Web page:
One Industries, LLC v. Jim O’Neal Distributing, Inc. 578 F.3d 1154 (9th Cir. 2009)
The appellate court upheld a district court summary judgment in favor of plaintiff and ruled that defendant could not tack it’s earlier use of a rounded O’ mark onto it’s current O’ mark.
Defendant’s current mark
The Southern District granted summary judgment in favor of plaintiff ruling that plaintiff’s mark a stylized angular “O” made out of two interlaced numeral one’s, used since 1999, did not infringe on defendant’s stylized rounded O’ mark (Rounded O’) used since 1997. The district court did not allow Defendant to tack it’s use of the rounded O’ onto it’s current angular O’ (Angular O) used since 2003, ruling that the two marks were different.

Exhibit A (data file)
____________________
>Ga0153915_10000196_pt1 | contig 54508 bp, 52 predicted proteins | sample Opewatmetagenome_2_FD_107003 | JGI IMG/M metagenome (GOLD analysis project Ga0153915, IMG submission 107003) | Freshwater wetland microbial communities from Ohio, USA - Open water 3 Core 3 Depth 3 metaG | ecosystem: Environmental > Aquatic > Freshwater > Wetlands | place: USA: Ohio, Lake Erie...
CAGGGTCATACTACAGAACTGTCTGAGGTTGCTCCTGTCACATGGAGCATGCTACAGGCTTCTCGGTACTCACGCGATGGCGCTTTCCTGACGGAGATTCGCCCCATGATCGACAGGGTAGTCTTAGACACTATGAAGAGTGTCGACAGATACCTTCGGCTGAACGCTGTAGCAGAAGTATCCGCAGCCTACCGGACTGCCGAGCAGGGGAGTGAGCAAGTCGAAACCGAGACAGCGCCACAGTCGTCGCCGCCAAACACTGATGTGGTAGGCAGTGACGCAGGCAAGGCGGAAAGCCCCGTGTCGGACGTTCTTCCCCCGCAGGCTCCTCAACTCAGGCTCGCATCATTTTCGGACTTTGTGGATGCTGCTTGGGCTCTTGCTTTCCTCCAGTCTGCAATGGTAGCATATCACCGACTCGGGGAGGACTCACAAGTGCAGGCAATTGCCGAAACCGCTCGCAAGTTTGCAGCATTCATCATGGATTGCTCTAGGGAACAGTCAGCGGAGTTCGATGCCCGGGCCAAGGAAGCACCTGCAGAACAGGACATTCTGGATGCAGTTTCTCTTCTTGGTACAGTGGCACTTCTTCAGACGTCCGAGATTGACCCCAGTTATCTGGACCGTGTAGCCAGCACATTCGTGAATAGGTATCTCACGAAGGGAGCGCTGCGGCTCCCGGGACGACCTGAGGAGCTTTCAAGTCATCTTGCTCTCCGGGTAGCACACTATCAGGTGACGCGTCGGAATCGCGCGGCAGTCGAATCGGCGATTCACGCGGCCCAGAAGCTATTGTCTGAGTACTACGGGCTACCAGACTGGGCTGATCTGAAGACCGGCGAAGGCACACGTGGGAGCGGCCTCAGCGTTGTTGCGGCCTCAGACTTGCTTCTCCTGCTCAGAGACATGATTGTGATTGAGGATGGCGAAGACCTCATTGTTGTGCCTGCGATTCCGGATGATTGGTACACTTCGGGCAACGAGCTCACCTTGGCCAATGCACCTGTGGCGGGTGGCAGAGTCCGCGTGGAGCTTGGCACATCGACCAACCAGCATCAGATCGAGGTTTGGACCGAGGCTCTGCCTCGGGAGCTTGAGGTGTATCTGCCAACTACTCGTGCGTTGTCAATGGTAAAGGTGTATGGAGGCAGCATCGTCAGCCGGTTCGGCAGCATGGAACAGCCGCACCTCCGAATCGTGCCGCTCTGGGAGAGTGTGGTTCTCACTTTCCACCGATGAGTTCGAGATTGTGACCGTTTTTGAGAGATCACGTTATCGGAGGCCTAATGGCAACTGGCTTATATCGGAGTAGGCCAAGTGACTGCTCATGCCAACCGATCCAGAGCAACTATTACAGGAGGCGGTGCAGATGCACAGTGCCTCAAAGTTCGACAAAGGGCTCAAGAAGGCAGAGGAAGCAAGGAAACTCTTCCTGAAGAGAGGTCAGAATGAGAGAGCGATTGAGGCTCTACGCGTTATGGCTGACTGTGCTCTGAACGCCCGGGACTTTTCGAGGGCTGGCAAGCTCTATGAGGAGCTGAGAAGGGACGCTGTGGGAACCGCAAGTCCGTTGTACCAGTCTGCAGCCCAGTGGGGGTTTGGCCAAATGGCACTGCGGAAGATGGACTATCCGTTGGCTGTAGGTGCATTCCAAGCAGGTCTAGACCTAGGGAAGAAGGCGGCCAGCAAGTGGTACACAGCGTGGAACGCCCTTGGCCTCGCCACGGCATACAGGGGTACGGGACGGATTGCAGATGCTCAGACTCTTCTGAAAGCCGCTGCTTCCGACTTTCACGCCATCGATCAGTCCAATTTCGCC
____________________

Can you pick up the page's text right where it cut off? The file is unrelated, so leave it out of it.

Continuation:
The Court of Appeals in a de novo review agreed that the two marks did not meet the exceedingly strict standard for tacking.
The Court of Appeals also affirmed the district court’s finding that Plaintiff’s angular mark did not infringe on defendant’s Rounded Mark and that Plaintiff’s stylized “One” mark did not infringe on defendant’s O’Neal mark (defendant does not have a monopoly over the word “One” just because they use a mark that includes “O’Ne”).